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Smith Point Bridge gets funding in $526.3M Suffolk capital plan

A view of the Smith Point Bridge in

A view of the Smith Point Bridge in 2016. Credit: Suffolk County Public Works

The Suffolk County Legislature on Tuesday approved a $526.3 million capital spending plan for 2020 with funding for reconstruction of the aging Smith Point Bridge and renovations at the county jail in Riverhead.

The plan boosts funding for the $73 million reconstruction of the 60-year-old Smith Point Bridge, which carries about a million visitors a year to Smith Point County Park, the county’s largest park, according to the legislature's budget office.

The capital plan earmarks $14.25 million for the project over three years. The federal government is contributing $57 million.

The capital plan also includes $7 million to repair the kitchen where inmate meals are prepared at the Riverhead correctional facility. 

Altogether, the three-year plan includes $1.07 billion for capital projects, according to the legislature's Office of Budget Review.

“We need to make those investments to grow the economy and keep long-term costs down,” said Legis. Bridget Fleming (D-Sag Harbor), a member of the legislature's budget working group. 

Voting along party lines, legislators rejected a capital budget amendment by Minority Leader Tom Cilmi (R-Bay Shore) to remove all funding for Connect Long Island, a regional transportation plan along Nicolls Road, from Stony Brook to Patchogue, and Route 110 from Amityville to Halesite.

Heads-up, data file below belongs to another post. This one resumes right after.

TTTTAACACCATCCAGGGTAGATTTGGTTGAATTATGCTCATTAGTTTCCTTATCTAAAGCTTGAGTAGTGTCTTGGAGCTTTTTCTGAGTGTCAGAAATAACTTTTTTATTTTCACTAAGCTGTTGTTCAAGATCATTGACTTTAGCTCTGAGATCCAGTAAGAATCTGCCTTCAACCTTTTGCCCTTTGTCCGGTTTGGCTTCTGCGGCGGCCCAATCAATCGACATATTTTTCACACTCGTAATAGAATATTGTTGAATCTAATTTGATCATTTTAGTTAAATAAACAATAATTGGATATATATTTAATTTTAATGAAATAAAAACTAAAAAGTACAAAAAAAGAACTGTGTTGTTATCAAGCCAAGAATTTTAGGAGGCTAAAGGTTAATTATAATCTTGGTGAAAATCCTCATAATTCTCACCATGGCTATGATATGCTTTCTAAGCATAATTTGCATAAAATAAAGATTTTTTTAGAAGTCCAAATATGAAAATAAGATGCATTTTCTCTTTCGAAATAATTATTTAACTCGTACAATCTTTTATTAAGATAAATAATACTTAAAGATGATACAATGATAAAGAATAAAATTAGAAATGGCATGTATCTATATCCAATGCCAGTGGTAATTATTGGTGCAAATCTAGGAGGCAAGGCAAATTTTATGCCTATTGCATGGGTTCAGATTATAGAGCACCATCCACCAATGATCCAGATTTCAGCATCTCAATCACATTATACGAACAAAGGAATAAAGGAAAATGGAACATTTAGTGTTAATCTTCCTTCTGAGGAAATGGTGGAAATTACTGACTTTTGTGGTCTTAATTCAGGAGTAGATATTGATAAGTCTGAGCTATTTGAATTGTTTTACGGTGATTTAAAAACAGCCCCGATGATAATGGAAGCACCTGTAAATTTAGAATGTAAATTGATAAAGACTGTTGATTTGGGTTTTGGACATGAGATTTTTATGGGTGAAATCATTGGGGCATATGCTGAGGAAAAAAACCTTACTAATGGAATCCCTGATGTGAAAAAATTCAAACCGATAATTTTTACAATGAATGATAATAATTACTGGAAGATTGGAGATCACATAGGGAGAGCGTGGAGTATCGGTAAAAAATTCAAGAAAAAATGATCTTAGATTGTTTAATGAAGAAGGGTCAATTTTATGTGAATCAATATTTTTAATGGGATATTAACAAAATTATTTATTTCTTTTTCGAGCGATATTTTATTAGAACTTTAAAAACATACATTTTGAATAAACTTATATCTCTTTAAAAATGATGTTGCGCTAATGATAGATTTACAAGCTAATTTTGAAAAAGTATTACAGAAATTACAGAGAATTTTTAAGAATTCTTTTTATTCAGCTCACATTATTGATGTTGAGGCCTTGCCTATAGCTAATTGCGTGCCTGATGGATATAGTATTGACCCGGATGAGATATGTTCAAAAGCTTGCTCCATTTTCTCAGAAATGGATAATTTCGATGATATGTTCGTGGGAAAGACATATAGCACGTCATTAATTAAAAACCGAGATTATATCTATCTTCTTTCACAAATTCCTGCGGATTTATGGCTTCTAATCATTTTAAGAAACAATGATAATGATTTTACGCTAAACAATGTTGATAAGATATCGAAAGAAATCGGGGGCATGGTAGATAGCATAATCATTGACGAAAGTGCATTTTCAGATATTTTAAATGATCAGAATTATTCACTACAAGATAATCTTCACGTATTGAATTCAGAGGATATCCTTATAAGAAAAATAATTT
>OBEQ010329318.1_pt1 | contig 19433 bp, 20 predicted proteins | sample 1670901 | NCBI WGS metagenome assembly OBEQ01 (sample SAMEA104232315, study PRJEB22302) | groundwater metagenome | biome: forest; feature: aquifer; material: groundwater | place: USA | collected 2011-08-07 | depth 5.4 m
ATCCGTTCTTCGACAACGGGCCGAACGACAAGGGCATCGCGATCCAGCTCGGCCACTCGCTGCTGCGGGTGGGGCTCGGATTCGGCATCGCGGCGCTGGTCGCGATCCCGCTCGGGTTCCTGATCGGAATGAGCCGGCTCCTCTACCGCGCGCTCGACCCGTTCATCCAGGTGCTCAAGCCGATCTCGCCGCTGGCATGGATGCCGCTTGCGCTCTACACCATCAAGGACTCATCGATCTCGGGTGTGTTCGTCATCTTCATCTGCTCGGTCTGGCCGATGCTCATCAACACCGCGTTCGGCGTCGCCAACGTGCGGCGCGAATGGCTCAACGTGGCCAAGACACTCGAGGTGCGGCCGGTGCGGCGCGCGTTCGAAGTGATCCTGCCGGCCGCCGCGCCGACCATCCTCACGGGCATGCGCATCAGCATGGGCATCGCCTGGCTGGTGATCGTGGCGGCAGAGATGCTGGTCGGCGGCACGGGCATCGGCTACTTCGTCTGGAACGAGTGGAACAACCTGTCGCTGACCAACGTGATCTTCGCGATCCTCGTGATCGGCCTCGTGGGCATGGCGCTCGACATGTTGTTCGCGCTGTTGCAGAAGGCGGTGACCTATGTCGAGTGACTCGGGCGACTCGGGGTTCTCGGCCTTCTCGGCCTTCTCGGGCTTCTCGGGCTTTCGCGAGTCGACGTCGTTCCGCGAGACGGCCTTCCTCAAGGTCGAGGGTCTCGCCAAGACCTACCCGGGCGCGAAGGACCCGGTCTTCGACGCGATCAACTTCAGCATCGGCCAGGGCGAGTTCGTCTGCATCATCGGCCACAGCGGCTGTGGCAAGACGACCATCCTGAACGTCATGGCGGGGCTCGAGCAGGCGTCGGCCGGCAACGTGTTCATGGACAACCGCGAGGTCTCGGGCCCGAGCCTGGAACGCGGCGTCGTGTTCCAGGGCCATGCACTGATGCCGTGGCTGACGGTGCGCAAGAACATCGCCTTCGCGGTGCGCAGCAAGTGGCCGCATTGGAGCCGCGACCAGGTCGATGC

Also Tuesday, county lawmakers:

  • Tabled a proposal to force the county attorney to enter into a new contract with nonprofit Hudson River Healthcare that runs eight of the county’s health clinics after aides to County Executive Steve Bellone requested more time to negotiate an agreement.

Company officials say the contract was finalized last year.

But Bellone aides say the agreement still is under negotiation and have asked legislators to wait another two weeks to vote. 

HRH officials said if they do not get a contract signed before July 1, they may have to issue notices to close clinics in Southampton and Coram, where contracts already have expired.

  • Tabled a proposal that would have eliminated a common check box on job applications asking applicants about their criminal history. Presiding Officer DuWayne Gregory (D-Copiague), who co-sponsored the bill, said legislators were drafting an amendment to clarify that employers can ask about pending criminal charges but not past convictions.
  • Approved nearly $70,000 in grant funding to launch a body camera program for the county sheriff's department. 

The sheriff's office will purchase about 60 body cameras with funding from the state Attorney General's Office, Chief Michael Sharkey said. Deputy sheriffs in the domestic violence, civil enforcement, transport and driving while Intoxicated units will use the equipment.

The Suffolk Police Department has 10 body cameras used by a team of officers who enforce driving while intoxicated laws. The department is negotiating with unions to permit expansion of the program, Chief Stuart Cameron said. 

  • Members of the Sons and Daughters of Italy in America asked Gregory to apologize for saying last month that officials involved in a whistleblower probe were “acting like the Soprano crime family." Group members said the comments played on negative stereotypes about Italian Americans. Gregory apologized for offending anyone, but said he was defending himself against attacks. 
  • Approved the transfer of $1.25 million that had been slated for the Long Island Music Hall of Fame to the YMCA of Wyandanch Village. The Hall of Fame has pulled out of Wyandanch Rising, a downtown revitalization effort. 

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